Turbo Troubleshooting & Damage Analysis
If you think your vehicle might have a turbo-related problem, stop before you replace because turbo damage can often be a symptom of an underlying problem rather than the cause itself.
If there is no obvious cause, make sure your turbo specialist completes an extensive troubleshooting program.
The causes of turbo damage usually fall into the following four categories:
1. FOREIGN OBJECTS
Turbo wheel and/or variable vane damage, caused by small objects entering the turbine or compressor housing at high speed, leading to vane movement restriction and wheel imbalance.
2. LACK OF LUBRICATION
Turbo fatigue cracking and material transfer created by metal to metal friction and high temperatures as a result of oil inlet supply restrictions, incorrect gasket placement and use of liquid gaskets or poor quality lubricants.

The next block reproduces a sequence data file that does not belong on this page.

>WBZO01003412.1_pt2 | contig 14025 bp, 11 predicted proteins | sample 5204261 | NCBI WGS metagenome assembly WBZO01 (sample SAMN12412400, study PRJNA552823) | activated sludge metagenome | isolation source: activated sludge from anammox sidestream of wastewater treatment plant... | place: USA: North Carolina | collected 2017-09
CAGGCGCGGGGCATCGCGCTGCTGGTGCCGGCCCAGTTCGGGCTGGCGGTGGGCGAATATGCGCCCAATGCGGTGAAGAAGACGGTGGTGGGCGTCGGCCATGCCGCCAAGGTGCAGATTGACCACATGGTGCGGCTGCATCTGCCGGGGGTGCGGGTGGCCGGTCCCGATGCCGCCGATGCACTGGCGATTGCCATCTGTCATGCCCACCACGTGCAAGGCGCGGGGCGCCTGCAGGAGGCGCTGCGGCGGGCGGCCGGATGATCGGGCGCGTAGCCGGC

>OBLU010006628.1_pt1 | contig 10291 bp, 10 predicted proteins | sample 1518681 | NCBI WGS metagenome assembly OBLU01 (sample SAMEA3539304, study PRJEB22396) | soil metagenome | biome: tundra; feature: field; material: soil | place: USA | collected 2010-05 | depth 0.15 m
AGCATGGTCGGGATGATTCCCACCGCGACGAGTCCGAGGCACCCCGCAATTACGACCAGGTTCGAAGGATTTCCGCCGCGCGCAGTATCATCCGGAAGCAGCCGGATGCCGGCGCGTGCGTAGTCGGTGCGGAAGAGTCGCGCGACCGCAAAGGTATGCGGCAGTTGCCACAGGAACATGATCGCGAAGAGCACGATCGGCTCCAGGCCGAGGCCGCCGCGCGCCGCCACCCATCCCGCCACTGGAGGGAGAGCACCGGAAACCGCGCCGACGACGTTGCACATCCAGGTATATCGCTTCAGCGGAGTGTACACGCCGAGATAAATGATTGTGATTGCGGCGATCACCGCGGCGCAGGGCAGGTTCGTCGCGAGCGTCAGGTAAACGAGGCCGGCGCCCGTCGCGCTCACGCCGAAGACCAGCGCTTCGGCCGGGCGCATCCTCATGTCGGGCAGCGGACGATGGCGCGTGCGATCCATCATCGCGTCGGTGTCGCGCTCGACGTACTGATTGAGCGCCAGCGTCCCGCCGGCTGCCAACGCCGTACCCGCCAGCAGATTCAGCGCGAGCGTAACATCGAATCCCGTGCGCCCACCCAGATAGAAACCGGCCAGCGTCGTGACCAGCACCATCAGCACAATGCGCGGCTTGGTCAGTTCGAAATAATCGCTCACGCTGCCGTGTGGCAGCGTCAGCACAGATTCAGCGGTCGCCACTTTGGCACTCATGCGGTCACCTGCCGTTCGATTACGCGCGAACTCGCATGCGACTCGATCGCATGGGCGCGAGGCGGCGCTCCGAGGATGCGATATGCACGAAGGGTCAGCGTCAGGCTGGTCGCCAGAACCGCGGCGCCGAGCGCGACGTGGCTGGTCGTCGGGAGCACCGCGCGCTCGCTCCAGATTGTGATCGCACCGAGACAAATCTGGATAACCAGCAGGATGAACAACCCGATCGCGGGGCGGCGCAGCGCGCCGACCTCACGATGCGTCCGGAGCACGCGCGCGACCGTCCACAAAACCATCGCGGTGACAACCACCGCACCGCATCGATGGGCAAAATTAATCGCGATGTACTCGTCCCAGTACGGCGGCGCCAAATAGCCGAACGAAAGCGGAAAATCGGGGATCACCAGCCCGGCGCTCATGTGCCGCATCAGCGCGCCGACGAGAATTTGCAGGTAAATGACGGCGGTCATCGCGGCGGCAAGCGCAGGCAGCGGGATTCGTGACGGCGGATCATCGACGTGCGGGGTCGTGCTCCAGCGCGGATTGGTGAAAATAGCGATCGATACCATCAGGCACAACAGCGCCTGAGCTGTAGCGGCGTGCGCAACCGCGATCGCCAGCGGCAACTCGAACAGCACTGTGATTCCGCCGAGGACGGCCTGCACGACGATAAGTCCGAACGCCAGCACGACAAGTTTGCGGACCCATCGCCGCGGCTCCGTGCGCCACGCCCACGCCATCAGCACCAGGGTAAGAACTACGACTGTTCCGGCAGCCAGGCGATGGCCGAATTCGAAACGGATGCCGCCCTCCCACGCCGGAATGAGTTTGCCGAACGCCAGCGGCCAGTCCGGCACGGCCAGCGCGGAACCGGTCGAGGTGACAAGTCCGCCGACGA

3. OIL CONTAMINATION
Turbo bearing system damage commonly caused by a high concentration of carbon suspended in oil, created by extended oil & filter change intervals or poor maintenance. Bearing damage may also be caused by metallic particles from engine wear or by steel shot suspended in oil following a major engine overhaul.
4. OVERSPEED AND EXCESSIVE TEMPERATURE
Turbo damage caused by working beyond its designed parameters or outside the vehicle manufacturer’s specification. Maintenance problems, engine malfunction or unauthorized performance upgrades can push turbo rotating speeds beyond its operating limits, causing fatigue failure of compressor and turbine wheels.